CryoLife Inc. (NYSE:CRY) answered accusations from acquisition On-X Life Technologies that it’s trying to hold on to a $10 million escrow account from their merger last year with fraud charges of its own.
CryoLife paid $130 million for On-X in January 2016, including the escrow account, which was meant to cover “On-X’s indemnification obligations relating to its representations and warranties in the merger agreement,” according to a lawsuit filed in the Delaware Chancery Court by Fortis Advisors, the firm representing the On-X shareholders.
The escrowed cash was slated to be turned over to On-X a year after the deal closed, but on Jan. 18 CryoLife sent a claim notice saying it would hold on to the money to cover $17 million in losses it said it incurred “as a result of On-X committing multiple acts of financial fraud, violating European labeling regulations, failing to properly terminate and transition supply contracts, failing to maintain proper quality controls, and failing to disclose millions of dollars in other liabilities from litigation over employment and personal injury matters,” according to the complaint.
“CryoLife did not provide a single document in support of the vague allegations in its claim notice, and, to make matters worse, CryoLife thwarted any attempt by Fortis to investigate those allegations. Indeed, after serving the claim notice, CryoLife threatened the On-X shareholders with legal action if they provided Fortis, or its counsel, with any information regarding the allegations in the claim notice,” the lawsuit alleged. “Instead, in an email to Fortis, CryoLife demanded that any requests for information be directed solely to CryoLife. Yet, when Fortis directed its information requests to CryoLife, as it had been instructed to do, CryoLife refused to produce a single document supporting the allegations in the claim notice.”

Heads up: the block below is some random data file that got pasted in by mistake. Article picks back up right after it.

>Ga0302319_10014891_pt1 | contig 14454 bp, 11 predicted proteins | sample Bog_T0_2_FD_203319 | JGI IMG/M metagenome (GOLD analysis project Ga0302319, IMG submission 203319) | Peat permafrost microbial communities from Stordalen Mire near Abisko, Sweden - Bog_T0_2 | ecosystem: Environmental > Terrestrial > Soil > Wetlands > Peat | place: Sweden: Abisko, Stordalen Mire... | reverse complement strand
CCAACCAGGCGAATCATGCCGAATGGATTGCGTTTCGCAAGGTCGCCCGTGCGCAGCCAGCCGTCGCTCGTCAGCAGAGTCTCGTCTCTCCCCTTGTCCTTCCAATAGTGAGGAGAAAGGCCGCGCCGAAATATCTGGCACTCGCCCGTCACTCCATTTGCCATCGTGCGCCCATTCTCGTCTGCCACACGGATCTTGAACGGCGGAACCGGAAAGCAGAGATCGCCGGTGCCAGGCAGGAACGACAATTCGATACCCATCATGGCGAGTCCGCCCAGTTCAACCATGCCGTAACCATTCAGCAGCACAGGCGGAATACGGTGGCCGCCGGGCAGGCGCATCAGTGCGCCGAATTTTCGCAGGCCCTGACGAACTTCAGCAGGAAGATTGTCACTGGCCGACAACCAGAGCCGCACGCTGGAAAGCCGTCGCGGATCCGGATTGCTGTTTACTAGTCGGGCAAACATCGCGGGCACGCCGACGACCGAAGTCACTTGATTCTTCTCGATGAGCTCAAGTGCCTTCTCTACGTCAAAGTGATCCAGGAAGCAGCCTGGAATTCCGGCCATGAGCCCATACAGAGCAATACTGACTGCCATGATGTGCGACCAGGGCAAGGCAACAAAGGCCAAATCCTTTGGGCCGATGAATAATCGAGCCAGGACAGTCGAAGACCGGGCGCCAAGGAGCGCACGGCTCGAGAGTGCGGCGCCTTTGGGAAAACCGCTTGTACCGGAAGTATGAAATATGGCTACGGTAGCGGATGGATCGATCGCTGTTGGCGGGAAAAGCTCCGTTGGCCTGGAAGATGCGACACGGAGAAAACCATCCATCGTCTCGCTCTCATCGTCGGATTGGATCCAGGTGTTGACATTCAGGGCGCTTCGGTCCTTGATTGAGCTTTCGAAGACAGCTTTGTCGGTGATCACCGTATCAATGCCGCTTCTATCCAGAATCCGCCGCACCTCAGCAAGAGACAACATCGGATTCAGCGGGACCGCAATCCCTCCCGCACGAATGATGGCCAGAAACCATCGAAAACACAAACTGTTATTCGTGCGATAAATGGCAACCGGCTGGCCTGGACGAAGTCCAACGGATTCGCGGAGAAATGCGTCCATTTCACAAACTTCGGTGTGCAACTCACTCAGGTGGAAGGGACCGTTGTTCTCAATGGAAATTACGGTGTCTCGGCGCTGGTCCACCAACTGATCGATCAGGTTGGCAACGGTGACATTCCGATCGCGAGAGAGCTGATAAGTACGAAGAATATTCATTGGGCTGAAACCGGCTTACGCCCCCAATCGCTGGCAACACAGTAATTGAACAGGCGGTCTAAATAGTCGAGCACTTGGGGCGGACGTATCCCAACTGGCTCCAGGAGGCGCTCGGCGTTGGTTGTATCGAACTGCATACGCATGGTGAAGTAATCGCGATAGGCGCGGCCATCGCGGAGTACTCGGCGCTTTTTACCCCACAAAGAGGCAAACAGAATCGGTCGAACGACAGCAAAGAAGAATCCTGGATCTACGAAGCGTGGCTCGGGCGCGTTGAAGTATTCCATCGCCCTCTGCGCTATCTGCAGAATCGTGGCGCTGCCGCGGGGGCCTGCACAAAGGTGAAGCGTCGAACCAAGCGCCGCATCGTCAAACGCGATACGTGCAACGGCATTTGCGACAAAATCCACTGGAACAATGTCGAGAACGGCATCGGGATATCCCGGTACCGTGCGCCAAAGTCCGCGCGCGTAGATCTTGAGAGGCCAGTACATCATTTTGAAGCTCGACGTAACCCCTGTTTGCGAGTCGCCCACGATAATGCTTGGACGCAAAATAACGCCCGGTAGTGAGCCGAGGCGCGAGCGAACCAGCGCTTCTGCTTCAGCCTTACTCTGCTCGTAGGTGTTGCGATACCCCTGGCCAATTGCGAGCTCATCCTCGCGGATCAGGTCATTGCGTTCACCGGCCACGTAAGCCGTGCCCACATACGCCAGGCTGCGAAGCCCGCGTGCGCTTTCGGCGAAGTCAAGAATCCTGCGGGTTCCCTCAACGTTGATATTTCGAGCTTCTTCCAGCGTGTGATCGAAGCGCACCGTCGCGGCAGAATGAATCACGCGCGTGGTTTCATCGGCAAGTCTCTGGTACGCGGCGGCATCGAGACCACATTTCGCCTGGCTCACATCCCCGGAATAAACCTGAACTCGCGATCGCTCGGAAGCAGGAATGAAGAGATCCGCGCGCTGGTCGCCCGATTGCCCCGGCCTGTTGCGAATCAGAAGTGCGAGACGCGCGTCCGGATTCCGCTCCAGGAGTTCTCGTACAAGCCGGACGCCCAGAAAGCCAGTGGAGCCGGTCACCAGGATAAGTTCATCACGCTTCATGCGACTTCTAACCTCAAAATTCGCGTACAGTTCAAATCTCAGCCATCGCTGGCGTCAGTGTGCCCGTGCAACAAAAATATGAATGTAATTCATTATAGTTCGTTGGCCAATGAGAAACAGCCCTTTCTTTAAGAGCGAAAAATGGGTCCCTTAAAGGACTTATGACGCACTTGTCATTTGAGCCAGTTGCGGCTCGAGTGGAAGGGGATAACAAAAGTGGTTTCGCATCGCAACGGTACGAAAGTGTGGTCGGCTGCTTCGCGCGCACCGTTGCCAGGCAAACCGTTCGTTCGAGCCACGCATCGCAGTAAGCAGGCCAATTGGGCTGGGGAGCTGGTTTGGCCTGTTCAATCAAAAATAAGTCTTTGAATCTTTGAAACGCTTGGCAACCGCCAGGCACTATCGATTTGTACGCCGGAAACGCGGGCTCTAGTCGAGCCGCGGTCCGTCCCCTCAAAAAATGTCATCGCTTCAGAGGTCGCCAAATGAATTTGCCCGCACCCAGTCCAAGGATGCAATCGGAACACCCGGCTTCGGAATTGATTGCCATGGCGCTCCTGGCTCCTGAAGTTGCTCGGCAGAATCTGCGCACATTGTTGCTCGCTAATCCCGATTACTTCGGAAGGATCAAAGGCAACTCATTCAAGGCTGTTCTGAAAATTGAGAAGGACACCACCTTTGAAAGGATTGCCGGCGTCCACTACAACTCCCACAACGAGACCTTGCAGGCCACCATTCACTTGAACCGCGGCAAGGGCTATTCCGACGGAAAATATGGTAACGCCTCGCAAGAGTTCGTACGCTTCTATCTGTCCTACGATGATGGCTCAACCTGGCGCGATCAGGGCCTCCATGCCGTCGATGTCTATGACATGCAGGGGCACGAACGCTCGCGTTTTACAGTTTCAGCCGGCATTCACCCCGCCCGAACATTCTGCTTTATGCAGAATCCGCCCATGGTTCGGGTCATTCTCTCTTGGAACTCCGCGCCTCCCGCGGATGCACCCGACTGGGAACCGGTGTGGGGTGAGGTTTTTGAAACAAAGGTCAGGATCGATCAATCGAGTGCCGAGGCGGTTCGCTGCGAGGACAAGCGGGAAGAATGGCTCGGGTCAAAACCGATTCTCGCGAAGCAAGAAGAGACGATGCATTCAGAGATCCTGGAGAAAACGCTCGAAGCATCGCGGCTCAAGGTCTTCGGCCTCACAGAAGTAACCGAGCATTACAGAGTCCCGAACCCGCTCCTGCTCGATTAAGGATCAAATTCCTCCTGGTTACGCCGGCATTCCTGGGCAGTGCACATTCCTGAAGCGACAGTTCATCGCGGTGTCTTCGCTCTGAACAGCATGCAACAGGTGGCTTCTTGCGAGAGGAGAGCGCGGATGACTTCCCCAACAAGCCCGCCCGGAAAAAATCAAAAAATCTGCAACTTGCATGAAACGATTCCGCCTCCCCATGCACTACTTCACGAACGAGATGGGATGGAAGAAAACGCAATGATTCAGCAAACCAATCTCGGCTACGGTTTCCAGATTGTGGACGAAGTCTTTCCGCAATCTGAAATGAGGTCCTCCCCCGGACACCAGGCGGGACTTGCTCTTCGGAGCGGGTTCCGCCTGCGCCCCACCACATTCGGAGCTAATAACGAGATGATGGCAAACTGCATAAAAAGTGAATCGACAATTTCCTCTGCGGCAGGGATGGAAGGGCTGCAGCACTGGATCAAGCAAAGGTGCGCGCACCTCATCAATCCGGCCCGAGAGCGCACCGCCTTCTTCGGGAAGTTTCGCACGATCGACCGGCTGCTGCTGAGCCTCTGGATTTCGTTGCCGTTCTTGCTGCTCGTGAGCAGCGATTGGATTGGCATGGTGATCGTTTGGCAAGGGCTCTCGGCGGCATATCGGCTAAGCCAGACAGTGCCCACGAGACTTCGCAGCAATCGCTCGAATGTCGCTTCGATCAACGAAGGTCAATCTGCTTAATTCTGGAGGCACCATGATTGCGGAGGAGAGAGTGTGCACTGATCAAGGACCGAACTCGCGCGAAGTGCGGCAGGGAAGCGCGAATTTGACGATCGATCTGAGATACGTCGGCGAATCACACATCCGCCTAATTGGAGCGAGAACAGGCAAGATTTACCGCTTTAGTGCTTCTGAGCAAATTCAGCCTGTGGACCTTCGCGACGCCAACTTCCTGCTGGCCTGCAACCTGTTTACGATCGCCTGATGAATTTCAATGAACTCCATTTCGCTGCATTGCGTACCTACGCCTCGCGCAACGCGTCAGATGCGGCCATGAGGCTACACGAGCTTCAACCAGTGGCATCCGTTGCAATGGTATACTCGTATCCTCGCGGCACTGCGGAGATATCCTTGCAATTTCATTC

The June 1 suit asked the Chancery Court to order the release of the $10 million held in escrow, judgments and awards for breach of contract, pre- and post-judgment interest and legal costs.
In its counter-claim, CryoLife said it turned up “several misrepresentations, omissions, actions, or failures by On-X prior to and in connection with the closing that have been detrimental to CryoLife,” including allegedly coercing its Italian distributor into purchasing more than $300,000 worth of products by threatening to revoke its distributorship.
“This extraordinary act resulted in an increased payment to the [shareholders] and a decreased value to CryoLife. Unfortunately, this example is only one of many instances of On-X’s wrongful conduct, and CryoLife continues to learn of additional issues and injury. While CryoLife’s resulting indemnifiable losses are still growing, they already are in excess of $10 million,” the company claimed in the counter-suit.
“Fortis, on behalf of the [shareholders], responded to these indemnification requests with a blanket denial of any obligation to CryoLife and assertion that such claims were brought in bad faith. Fortis asserted this conclusion without first having any interaction with CryoLife to discuss the basis for its claims. Despite the requirement in the merger agreement that Fortis ‘attempt to resolve’ its objections to CryoLife’s claims, Fortis has flatly refused to do so and has instead filed this complaint aimed at enabling the [shareholders] to shirk and renege on their indemnity obligations,” CryoLife alleged, according to court documents.